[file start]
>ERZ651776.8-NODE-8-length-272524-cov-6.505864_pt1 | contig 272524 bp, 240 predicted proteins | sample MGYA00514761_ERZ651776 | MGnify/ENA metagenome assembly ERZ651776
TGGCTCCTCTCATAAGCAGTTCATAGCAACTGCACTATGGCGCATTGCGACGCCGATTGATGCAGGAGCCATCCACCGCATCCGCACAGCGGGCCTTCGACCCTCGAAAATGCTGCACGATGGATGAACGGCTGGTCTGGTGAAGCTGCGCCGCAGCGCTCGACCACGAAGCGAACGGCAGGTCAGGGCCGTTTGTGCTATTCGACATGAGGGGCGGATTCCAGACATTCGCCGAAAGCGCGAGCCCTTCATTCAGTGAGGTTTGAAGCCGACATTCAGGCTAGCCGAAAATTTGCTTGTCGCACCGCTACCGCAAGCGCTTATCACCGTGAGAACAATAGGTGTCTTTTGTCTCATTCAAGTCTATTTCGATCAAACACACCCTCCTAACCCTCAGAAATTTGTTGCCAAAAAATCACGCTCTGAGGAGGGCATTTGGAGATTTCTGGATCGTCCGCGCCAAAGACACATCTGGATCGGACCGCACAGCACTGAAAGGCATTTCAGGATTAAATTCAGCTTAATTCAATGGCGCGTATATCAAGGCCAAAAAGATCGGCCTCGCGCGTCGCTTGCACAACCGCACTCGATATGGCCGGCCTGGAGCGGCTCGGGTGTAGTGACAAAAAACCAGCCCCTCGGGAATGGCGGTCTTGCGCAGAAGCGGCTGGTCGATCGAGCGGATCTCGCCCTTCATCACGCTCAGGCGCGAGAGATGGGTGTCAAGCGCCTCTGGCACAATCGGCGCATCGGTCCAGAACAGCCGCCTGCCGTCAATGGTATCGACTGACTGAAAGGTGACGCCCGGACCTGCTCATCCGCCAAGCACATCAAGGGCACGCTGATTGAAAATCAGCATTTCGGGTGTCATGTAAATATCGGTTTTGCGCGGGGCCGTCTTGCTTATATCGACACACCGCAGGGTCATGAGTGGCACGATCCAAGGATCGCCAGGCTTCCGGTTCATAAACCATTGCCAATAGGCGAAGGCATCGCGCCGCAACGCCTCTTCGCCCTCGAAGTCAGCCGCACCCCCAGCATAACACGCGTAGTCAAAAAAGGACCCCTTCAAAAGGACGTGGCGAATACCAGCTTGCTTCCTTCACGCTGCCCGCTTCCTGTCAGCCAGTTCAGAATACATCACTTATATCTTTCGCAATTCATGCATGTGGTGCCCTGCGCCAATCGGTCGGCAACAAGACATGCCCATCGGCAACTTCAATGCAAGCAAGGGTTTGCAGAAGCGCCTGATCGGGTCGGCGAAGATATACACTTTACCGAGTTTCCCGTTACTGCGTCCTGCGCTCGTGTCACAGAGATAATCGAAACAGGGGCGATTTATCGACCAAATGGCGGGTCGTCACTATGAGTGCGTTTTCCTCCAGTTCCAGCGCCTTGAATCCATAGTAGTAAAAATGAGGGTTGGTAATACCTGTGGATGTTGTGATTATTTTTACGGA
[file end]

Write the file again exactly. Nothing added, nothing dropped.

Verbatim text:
>ERZ651776.8-NODE-8-length-272524-cov-6.505864_pt1 | contig 272524 bp, 240 predicted proteins | sample MGYA00514761_ERZ651776 | MGnify/ENA metagenome assembly ERZ651776
TGGCTCCTCTCATAAGCAGTTCATAGCAACTGCACTATGGCGCATTGCGACGCCGATTGATGCAGGAGCCATCCACCGCATCCGCACAGCGGGCCTTCGACCCTCGAAAATGCTGCACGATGGATGAACGGCTGGTCTGGTGAAGCTGCGCCGCAGCGCTCGACCACGAAGCGAACGGCAGGTCAGGGCCGTTTGTGCTATTCGACATGAGGGGCGGATTCCAGACATTCGCCGAAAGCGCGAGCCCTTCATTCAGTGAGGTTTGAAGCCGACATTCAGGCTAGCCGAAAATTTGCTTGTCGCACCGCTACCGCAAGCGCTTATCACCGTGAGAACAATAGGTGTCTTTTGTCTCATTCAAGTCTATTTCGATCAAACACACCCTCCTAACCCTCAGAAATTTGTTGCCAAAAAATCACGCTCTGAGGAGGGCATTTGGAGATTTCTGGATCGTCCGCGCCAAAGACACATCTGGATCGGACCGCACAGCACTGAAAGGCATTTCAGGATTAAATTCAGCTTAATTCAATGGCGCGTATATCAAGGCCAAAAAGATCGGCCTCGCGCGTCGCTTGCACAACCGCACTCGATATGGCCGGCCTGGAGCGGCTCGGGTGTAGTGACAAAAAACCAGCCCCTCGGGAATGGCGGTCTTGCGCAGAAGCGGCTGGTCGATCGAGCGGATCTCGCCCTTCATCACGCTCAGGCGCGAGAGATGGGTGTCAAGCGCCTCTGGCACAATCGGCGCATCGGTCCAGAACAGCCGCCTGCCGTCAATGGTATCGACTGACTGAAAGGTGACGCCCGGACCTGCTCATCCGCCAAGCACATCAAGGGCACGCTGATTGAAAATCAGCATTTCGGGTGTCATGTAAATATCGGTTTTGCGCGGGGCCGTCTTGCTTATATCGACACACCGCAGGGTCATGAGTGGCACGATCCAAGGATCGCCAGGCTTCCGGTTCATAAACCATTGCCAATAGGCGAAGGCATCGCGCCGCAACGCCTCTTCGCCCTCGAAGTCAGCCGCACCCCCAGCATAACACGCGTAGTCAAAAAAGGACCCCTTCAAAAGGACGTGGCGAATACCAGCTTGCTTCCTTCACGCTGCCCGCTTCCTGTCAGCCAGTTCAGAATACATCACTTATATCTTTCGCAATTCATGCATGTGGTGCCCTGCGCCAATCGGTCGGCAACAAGACATGCCCATCGGCAACTTCAATGCAAGCAAGGGTTTGCAGAAGCGCCTGATCGGGTCGGCGAAGATATACACTTTACCGAGTTTCCCGTTACTGCGTCCTGCGCTCGTGTCACAGAGATAATCGAAACAGGGGCGATTTATCGACCAAATGGCGGGTCGTCACTATGAGTGCGTTTTCCTCCAGTTCCAGCGCCTTGAATCCATAGTAGTAAAAATGAGGGTTGGTAATACCTGTGGATGTTGTGATTATTTTTACGGA